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The Failure of Conflict Prevention and Management: The Case of Chechnya. Part II: International Reactions to the War[i]



By Ib Faurby

[From: Tom Trier & Lars Funch Hansen (eds.), Conflict and Forced Displacement in the Caucasus. Perspectives, Challenges and Responses. Copenhagen: Danish Refugee Council, 1999, pp. 72-81. Copyright: Danish Refugee Council and the author] 

The war in Chechnya, which began in December 1994 and lasted for 22 months, was a humanitarian catastrophe. Time does not allow for a detailed description of the war and its consequences, nor for a thorough discussion of the many violations of international law and human rights which took place during the war. These violations have been described in authoritative reports from a number of Russian and Western human rights organisations as well as by the Russian President's Human Rights Commission and by fact-finding missions sent out by the Council of Europe.[ii]

One conclusion which stands out from all these reports is that in spite of a number of Chechen violations of human rights - primarily in connection with the hostage taking in Budjonnovsk and Kiselyar - the most massive violations were perpetrated by the Russian forces and by Russian authorities - most probably as a matter of deliberate policy. These included violations of the Geneva Convention, particularly Additional Protocol II, a number of UN conventions, and - following Russia's admission to the Council of Europe - the European Convention on Human Rights and other conventions within the framework of the Council. Furthermore, a number of CSCE/OSCE "politically binding documents" on human rights and politico­-military affairs were violated.

Our focus will be on how Western governments and relevant international institutions reacted to these violations and what the consequences of these international reactions were for the war, for Chechnya and Russia and for the humanitarian relief work and international humanitarian law.

Western reactions

The reactions of the Western countries to the war were - to put it mildly - passive. Only when the atrocities were reported on the front pages of the Western press - and particularly in dramatic television images - did Western political leaders feel compelled to react, but then mainly in mild language expressing regret at the loss of civilian lives and appealing to the parties to find a political solution to the conflict. There were only few and faint-hearted attempts by Western governments and international institutions to highlight and criticise violations of international law and human rights - let alone do something to enforce these principles.

From the outset, practically all Western leaders Chose to portray the war as an "internal Russian affair", thus signalling to the Russian leadership that it could do e111110St almost as it pleased without harming Russia's relationship with the West. President Bill Clinton compared the war to the American Civil War, and his Secretary of State, Warren Christopher, stated that President Yeltsin had no choice, While Chancellor Helmut Kohl noted that the war would not spoil his personal friendship with President Yeltsin.[iii]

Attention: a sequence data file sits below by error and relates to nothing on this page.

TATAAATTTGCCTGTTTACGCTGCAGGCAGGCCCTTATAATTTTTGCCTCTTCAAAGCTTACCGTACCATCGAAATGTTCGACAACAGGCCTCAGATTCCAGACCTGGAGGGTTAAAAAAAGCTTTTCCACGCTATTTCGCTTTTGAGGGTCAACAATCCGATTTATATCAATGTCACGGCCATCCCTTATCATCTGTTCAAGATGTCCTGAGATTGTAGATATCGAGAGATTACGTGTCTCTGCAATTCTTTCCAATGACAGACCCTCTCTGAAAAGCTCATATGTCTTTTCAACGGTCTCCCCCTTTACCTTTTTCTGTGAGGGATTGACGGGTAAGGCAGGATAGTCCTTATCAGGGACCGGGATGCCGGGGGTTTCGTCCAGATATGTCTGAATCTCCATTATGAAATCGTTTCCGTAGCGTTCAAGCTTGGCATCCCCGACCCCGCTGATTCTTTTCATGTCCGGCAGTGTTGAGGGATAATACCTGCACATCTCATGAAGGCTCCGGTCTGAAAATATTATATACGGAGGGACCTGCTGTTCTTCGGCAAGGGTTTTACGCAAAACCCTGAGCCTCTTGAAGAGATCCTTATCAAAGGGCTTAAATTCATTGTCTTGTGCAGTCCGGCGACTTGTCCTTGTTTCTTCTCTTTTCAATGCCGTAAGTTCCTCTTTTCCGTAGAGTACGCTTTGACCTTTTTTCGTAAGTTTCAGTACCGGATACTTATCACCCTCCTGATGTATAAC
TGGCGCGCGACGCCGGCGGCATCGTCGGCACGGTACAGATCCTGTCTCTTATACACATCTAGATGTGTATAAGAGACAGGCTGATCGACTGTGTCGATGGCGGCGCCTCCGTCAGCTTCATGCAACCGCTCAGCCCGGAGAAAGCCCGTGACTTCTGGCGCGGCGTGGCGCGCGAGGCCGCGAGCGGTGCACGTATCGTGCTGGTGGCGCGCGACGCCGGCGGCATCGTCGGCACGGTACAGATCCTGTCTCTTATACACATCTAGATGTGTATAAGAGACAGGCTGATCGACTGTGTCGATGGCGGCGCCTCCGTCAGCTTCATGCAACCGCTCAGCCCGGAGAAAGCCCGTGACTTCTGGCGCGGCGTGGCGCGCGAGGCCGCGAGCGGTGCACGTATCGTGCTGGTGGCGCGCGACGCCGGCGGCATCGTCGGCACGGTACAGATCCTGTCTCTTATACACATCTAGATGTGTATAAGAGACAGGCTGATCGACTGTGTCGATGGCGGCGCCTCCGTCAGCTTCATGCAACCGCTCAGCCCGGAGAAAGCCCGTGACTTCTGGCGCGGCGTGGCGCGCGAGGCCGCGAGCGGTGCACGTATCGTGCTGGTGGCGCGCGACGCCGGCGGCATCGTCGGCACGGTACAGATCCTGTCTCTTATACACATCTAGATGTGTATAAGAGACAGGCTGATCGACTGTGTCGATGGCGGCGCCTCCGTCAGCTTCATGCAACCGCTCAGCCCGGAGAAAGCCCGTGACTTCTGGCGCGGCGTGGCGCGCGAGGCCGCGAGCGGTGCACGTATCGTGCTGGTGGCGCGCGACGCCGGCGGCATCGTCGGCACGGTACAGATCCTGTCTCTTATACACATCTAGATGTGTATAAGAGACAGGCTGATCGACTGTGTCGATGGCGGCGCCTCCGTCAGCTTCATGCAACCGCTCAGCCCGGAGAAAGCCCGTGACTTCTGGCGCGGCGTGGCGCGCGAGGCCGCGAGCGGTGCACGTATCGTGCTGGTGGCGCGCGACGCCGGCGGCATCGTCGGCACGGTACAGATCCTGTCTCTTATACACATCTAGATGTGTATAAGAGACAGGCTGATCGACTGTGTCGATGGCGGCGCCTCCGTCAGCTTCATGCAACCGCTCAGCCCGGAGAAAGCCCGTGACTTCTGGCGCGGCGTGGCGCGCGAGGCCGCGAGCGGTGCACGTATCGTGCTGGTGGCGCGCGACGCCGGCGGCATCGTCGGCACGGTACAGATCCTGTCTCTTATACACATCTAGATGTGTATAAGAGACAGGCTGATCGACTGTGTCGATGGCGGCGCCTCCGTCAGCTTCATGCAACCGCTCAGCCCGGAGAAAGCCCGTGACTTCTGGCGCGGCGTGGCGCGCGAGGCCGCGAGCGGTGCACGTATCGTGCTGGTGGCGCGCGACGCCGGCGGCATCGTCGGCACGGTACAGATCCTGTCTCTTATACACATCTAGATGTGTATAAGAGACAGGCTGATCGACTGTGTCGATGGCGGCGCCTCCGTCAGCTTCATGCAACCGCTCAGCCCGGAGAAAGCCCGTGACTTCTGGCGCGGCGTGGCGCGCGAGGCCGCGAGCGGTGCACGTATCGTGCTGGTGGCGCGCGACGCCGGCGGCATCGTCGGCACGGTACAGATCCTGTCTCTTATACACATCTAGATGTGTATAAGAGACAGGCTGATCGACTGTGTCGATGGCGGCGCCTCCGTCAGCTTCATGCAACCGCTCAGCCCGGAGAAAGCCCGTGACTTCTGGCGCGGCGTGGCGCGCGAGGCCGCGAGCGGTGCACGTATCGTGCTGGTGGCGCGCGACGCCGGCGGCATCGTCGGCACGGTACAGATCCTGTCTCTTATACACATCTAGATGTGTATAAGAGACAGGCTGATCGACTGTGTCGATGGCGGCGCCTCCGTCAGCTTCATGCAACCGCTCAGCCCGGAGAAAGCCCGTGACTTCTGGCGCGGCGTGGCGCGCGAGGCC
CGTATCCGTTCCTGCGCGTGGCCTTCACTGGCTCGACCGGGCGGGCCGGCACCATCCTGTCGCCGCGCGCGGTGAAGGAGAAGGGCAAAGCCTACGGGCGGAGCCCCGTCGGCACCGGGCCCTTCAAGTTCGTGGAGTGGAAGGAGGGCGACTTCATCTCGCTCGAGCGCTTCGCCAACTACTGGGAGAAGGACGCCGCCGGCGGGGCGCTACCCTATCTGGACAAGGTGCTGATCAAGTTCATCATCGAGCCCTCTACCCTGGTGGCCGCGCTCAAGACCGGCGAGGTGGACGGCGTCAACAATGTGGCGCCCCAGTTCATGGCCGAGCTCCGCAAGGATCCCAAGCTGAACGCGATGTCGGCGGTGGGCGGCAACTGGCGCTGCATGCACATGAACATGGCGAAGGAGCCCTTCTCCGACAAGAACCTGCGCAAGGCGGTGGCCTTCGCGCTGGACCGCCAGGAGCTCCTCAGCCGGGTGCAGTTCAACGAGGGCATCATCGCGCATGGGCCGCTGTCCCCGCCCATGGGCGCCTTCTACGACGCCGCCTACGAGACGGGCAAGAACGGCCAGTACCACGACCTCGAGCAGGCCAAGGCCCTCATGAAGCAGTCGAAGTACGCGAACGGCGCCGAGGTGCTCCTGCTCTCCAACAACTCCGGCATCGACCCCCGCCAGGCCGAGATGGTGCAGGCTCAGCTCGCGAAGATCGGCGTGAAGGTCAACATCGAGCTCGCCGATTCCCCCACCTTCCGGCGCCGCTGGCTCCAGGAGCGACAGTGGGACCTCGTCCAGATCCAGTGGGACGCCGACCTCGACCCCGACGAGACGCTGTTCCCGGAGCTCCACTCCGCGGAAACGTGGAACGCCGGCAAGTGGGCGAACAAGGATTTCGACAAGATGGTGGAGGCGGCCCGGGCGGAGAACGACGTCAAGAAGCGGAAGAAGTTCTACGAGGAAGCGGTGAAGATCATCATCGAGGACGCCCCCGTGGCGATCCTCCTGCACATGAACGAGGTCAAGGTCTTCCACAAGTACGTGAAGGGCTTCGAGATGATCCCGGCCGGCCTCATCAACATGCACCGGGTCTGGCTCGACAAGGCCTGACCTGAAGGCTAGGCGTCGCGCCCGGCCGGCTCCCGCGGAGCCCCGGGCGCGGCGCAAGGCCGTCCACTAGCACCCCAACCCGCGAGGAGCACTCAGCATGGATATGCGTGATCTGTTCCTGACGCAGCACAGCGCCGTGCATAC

At no point during the autumn 1994 intensified crisis and covert Russian military intervention in Chechnya did the Western governments utilise the existing international instruments for seeking information about the situation and for conflict prevention and mediation developed during the preceding years. For example, OSCE's Vienna Mechanism for consultations on unusual military activities was not invoked. The Budapest CSCE Summit - where the name was changed to OSCE - took place precisely during the December 1994 Russian military build up aimed at intervening in Chechnya. Nevertheless, not a word was uttered and not a question asked about the matter. Instead, the heads of states and governments signed a Politico-Military Code of Conduct, a code violated only five days later by the Russian invasion of Chechnya.

The bitter irony of the Western governments' reaction to the war as an internal Russian matter was that Russia had not originally invoked the traditional Soviet rejection of international concerns by referring to the conflict as an internal matter. Rather, it was the Western governments, thereby depriving themselves of their legitimate right to criticise the Russian government's actions. From the Helsinki Final Act of 1975 onwards, the member states of CSCE/OSCE have agreed on a number of documents which have made human rights, unusual military activities and other matters of international concern, about which every member state has the right to seek information and express concern via elaborate international mechanisms. Thus, the Moscow Document from the CSCE Conference on the Human Dimension states that member governments: "categorically and irrevocably declare that the commitments undertaken in the field of the human dimension of the CSCE are matters of direct and legitimate concern to all participating states and do not belong exclusively to the internal affairs of the state concerned." [iv]